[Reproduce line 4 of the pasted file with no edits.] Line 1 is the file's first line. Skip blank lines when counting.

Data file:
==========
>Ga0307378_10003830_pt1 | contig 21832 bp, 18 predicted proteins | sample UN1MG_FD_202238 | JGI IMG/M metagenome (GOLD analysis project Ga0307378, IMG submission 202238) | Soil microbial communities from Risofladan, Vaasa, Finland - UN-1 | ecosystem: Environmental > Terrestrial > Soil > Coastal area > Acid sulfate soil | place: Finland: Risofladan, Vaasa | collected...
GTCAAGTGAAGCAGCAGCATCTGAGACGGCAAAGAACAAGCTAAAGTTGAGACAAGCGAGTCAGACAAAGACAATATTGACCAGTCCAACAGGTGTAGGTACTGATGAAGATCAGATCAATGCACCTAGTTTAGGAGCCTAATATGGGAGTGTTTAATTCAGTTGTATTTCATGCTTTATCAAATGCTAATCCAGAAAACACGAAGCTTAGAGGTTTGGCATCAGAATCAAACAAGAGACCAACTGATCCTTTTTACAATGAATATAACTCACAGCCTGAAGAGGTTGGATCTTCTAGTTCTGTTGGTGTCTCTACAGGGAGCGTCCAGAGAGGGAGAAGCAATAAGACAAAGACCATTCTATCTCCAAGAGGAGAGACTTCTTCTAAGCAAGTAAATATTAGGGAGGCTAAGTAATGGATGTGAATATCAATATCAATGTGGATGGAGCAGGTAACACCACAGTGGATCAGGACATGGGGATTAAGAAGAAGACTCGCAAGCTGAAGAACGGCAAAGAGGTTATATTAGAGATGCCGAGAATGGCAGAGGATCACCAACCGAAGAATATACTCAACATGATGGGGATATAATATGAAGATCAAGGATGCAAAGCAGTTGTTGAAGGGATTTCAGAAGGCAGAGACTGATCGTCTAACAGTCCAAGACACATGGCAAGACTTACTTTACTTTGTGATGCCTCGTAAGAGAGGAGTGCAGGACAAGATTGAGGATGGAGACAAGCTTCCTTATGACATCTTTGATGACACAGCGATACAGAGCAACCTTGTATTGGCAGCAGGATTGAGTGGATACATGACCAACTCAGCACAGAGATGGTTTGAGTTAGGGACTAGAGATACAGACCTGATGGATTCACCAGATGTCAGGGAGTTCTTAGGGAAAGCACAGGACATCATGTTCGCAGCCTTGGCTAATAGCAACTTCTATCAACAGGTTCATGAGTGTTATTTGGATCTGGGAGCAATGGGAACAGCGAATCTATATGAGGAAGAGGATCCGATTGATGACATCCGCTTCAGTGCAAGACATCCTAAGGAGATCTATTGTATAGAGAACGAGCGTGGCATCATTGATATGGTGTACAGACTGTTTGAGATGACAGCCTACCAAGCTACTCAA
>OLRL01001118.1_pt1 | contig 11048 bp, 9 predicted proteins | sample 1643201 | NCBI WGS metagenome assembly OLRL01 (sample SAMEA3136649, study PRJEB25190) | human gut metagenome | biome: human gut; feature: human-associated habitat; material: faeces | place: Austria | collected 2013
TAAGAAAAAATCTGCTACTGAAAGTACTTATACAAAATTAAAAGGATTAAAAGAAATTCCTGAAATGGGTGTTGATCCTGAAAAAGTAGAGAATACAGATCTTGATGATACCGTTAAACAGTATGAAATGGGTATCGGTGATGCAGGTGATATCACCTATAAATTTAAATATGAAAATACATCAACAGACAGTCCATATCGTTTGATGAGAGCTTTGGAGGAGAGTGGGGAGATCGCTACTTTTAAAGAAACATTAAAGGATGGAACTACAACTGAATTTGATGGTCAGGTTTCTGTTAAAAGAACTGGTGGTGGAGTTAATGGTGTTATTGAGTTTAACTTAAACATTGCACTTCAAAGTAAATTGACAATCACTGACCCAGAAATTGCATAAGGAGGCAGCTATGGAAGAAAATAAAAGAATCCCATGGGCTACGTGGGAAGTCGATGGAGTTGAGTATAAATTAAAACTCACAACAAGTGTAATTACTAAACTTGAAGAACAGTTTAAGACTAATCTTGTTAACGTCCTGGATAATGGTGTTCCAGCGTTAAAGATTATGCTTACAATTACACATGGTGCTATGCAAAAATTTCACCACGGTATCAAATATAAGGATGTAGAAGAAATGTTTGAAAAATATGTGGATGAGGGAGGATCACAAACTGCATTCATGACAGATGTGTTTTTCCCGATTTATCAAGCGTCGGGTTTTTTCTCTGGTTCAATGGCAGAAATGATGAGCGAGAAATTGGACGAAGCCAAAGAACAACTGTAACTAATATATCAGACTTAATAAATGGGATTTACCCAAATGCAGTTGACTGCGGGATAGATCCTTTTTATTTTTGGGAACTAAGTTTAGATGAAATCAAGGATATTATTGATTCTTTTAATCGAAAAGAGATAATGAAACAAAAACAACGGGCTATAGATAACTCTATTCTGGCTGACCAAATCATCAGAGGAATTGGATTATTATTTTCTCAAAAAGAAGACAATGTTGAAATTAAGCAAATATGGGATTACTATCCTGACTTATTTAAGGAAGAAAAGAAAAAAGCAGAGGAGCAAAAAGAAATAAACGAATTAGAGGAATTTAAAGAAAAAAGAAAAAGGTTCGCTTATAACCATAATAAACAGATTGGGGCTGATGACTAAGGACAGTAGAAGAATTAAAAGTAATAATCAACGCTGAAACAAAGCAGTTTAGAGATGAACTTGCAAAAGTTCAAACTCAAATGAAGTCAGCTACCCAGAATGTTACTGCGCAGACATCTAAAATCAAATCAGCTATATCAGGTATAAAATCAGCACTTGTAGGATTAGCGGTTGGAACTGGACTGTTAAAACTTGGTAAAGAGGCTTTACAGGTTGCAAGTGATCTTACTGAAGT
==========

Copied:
TAAGAAAAAATCTGCTACTGAAAGTACTTATACAAAATTAAAAGGATTAAAAGAAATTCCTGAAATGGGTGTTGATCCTGAAAAAGTAGAGAATACAGATCTTGATGATACCGTTAAACAGTATGAAATGGGTATCGGTGATGCAGGTGATATCACCTATAAATTTAAATATGAAAATACATCAACAGACAGTCCATATCGTTTGATGAGAGCTTTGGAGGAGAGTGGGGAGATCGCTACTTTTAAAGAAACATTAAAGGATGGAACTACAACTGAATTTGATGGTCAGGTTTCTGTTAAAAGAACTGGTGGTGGAGTTAATGGTGTTATTGAGTTTAACTTAAACATTGCACTTCAAAGTAAATTGACAATCACTGACCCAGAAATTGCATAAGGAGGCAGCTATGGAAGAAAATAAAAGAATCCCATGGGCTACGTGGGAAGTCGATGGAGTTGAGTATAAATTAAAACTCACAACAAGTGTAATTACTAAACTTGAAGAACAGTTTAAGACTAATCTTGTTAACGTCCTGGATAATGGTGTTCCAGCGTTAAAGATTATGCTTACAATTACACATGGTGCTATGCAAAAATTTCACCACGGTATCAAATATAAGGATGTAGAAGAAATGTTTGAAAAATATGTGGATGAGGGAGGATCACAAACTGCATTCATGACAGATGTGTTTTTCCCGATTTATCAAGCGTCGGGTTTTTTCTCTGGTTCAATGGCAGAAATGATGAGCGAGAAATTGGACGAAGCCAAAGAACAACTGTAACTAATATATCAGACTTAATAAATGGGATTTACCCAAATGCAGTTGACTGCGGGATAGATCCTTTTTATTTTTGGGAACTAAGTTTAGATGAAATCAAGGATATTATTGATTCTTTTAATCGAAAAGAGATAATGAAACAAAAACAACGGGCTATAGATAACTCTATTCTGGCTGACCAAATCATCAGAGGAATTGGATTATTATTTTCTCAAAAAGAAGACAATGTTGAAATTAAGCAAATATGGGATTACTATCCTGACTTATTTAAGGAAGAAAAGAAAAAAGCAGAGGAGCAAAAAGAAATAAACGAATTAGAGGAATTTAAAGAAAAAAGAAAAAGGTTCGCTTATAACCATAATAAACAGATTGGGGCTGATGACTAAGGACAGTAGAAGAATTAAAAGTAATAATCAACGCTGAAACAAAGCAGTTTAGAGATGAACTTGCAAAAGTTCAAACTCAAATGAAGTCAGCTACCCAGAATGTTACTGCGCAGACATCTAAAATCAAATCAGCTATATCAGGTATAAAATCAGCACTTGTAGGATTAGCGGTTGGAACTGGACTGTTAAAACTTGGTAAAGAGGCTTTACAGGTTGCAAGTGATCTTACTGAAGT